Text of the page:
Developing and Recognizing Your Own Principles that will lead to Self-Improvement and Healing
After the research, What Happens Next?
After a few weeks of allowing the words I had written to rest in a notebook, I finally decided to type away and brought the post to life. Usually, I felt a sense of accomplishment after writing and finishing a blog post. The post focused on how I did extensive research about the principles of Kwanzaa and decided to actively participate in the holiday last year. However, this time was different. Right before deciding to publish this post, I felt it was essential to do additional research about the founder of Kwanzaa, Dr. Maulana Karenga. During my research I learned in 1971 he was convicted of torturing two women and the actions were dehumanizing and brutal. Later, Dr. Karenga was released from prison by 1975. People had campaigned for his release by writing letters that were sent to state officials (www.dailycaller.com/2017/12/24/reminder-kwanzaa-was-concocted-by-a-deranged-felon-who-tortured-naked-women-with-a-karate-baton-and-a-toaster).
After reading about this newfound information that others might have been aware of, I sat at my desk in a complete daze. It was Friday, January 18, 2019 at 12 am in the morning, and I was unable to move. I wasn’t confident about publishing the post anymore. Everything around me was a blur. I knew I needed to rest, because I had to prepare for work in a few hours. However, I couldn’t. Since December 26, 2018, not only had I completed research about Kwanzaa’s principles, but I had recently participated in self-reflection exercises that helped me evaluate my life over the past 25 years. I had a multitude of questions that were dancing in the air. Each question lingered off beat because I was trying to become in tuned with myself. First, I asked what about Kwanzaa, because the principles were deep and what I had learned wanted me to invest more in my community. At the same time did this newfound information change my views about the seven-day celebration and its principles, because of the founder’s past? It is ironic because, this question led me directly to a recently published article in the Los Angles Times entitled, The dark side of Kwanzaa’s founder can’t extinguish the holiday’s beacon (www.latimes.com/opinion/op-ed/la-oe-griffin-kwanzaa-20181223-story.html). After reading the article, I thanked the writer Chante Griffin even though she couldn’t hear me. I promise you she must have heard my thoughts, because it expressed how I felt at that moment. Though the author indicated she didn’t celebrate Kwanzaa last year, I had already celebrated the holiday before reading the articles and was still indecisive about the holiday’s future for myself.
Self-Reflection Should Lead You to Self-Correction
It was amazing how time was racing and it was getting closer to Friday morning, because each minute was slowly passing me by. This blogger girl was going to be exhausted for work the next day. I couldn’t feel the pace of my heartbeat. My whole body was heavy. So, I asked myself the most important question. What about the person I was and the person I had evolved into? If people knew about all my faults, destructive behavior, failures, how I disappointed others, or my selfish actions that caused hurt and havoc, would that stop family and friends from loving me unconditionally? Would they want to stop reading my blog, follow my You Tube channel, support my events, or believe in my visions? So, I just sat there at my desk staring at the computer waiting for it to give me the answers I needed to move forward, to post this article, and most importantly to continue healing.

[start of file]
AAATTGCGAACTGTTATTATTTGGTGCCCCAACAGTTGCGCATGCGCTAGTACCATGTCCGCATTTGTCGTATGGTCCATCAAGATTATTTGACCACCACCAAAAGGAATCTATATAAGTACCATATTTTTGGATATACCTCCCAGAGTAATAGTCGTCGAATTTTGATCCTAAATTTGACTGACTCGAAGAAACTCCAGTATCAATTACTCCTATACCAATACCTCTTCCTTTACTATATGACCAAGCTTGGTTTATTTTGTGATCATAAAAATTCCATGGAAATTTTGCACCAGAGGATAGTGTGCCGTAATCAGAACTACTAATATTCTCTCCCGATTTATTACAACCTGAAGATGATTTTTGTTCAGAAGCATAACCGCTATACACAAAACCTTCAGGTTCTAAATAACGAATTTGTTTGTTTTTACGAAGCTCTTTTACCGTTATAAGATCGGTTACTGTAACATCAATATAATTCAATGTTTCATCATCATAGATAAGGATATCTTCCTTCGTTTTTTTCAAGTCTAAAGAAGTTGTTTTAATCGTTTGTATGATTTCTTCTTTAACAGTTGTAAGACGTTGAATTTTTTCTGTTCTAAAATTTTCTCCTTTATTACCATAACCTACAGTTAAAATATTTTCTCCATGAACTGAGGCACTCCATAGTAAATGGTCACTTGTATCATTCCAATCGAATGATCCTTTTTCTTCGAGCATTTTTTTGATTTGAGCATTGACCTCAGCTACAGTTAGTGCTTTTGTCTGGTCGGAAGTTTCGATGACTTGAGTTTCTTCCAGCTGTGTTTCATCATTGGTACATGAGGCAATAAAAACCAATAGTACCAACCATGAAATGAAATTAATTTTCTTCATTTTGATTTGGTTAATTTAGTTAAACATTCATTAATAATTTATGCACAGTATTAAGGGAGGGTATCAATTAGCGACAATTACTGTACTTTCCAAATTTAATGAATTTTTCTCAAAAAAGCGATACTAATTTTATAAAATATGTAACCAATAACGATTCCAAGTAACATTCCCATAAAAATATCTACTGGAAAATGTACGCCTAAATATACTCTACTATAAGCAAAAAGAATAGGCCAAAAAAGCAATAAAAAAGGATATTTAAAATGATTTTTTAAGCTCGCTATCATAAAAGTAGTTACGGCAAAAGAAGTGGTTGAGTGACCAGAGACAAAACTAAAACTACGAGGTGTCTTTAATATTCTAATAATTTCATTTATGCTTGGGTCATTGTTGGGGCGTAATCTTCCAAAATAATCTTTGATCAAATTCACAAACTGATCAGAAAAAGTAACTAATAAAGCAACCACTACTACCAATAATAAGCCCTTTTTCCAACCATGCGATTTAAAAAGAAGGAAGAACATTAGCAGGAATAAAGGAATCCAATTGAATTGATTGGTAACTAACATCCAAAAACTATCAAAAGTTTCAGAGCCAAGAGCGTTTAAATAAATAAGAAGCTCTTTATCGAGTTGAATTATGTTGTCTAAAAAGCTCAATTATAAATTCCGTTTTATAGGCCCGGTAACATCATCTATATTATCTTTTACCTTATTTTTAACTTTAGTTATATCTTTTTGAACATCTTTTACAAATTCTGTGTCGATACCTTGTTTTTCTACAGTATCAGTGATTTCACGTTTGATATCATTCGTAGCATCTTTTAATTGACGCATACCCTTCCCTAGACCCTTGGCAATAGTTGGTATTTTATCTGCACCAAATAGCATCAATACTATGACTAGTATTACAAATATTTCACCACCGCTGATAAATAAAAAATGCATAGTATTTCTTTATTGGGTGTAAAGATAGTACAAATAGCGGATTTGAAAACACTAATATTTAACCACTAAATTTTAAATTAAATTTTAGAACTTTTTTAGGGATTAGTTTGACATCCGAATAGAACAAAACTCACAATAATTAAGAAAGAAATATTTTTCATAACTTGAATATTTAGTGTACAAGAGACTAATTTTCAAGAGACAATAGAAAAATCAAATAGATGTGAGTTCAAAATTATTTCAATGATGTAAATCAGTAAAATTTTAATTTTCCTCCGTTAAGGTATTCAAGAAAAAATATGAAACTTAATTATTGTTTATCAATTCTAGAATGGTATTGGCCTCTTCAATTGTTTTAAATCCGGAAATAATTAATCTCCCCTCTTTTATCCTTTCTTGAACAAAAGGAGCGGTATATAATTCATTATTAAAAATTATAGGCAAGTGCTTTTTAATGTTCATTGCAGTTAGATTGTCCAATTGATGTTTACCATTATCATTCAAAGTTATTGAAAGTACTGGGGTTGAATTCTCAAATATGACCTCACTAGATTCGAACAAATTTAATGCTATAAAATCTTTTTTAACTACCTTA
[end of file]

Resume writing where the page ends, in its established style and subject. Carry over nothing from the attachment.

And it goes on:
Though I can’t change the past, I can share what I learned while celebrating Kwanzaa and from the self-reflection exercises, I indulged myself in. First, I realized that if you are sincere about becoming a better individual you must look within yourself and commit to find the tools to teach you how to heal. Some of those tools are prayer, meditation, counseling, and connecting with people who have a positive outlook on life. Secondly, though we can learn and adapt principles from others we need to go beyond that. We must develop and recognize our own principles that will improve ourselves and lead us to self-healing. This is imperative if we want to have healthier homes and communities. Third, if you have strong leaders or ancestors in your life that have taught you principles about choosing what is right from wrong then don’t stray away from them. My family taught me numerous principles about life, and ensured I was spiritually rooted and grounded. However, I am the one who drifted away from what I was taught. I can’t blame anyone, but myself. Don’t let others allow you to compromise your character for selfish gratification. Fourth, learn from your past because it can shape you into becoming a better person for your future. So, now a few days later I have a revised version of my written post. I finally decided to press send.
Learning about the principles of Kwanzaa and the importance of self-reflection
It was another year of habit. In the past, I had carelessly practiced the protocols of an annual celebration out of habit instead of honoring the ritual for internal growth. Christmas was officially over and the spirit of Kwanzaa was slowly drifting in the air. “Happy Kwanzaa,” but the celebration for me ended before it even began. I sat down and decided to evaluate the seven principles which were; Umoja – Unity, Kujichagulia – Self-Determination, Ujima – Collective Work and Responsibility, Ujamaa – Collective Economics, Nia – Purpose, Kuumba -Creativity, and Imani – Faith. I also, decided to participate in self-reflection exercises that would help me develop my character and strengthen my own principles. It was important for me to confront my character because it needed an awakening about the principles I was taught in my life. My family had done a phenomenal job raising me, but it was I who had failed over the years. It was time to develop my own principles while not taking away from what I had learned as a child. It was time for self-improvement. It was time for healing.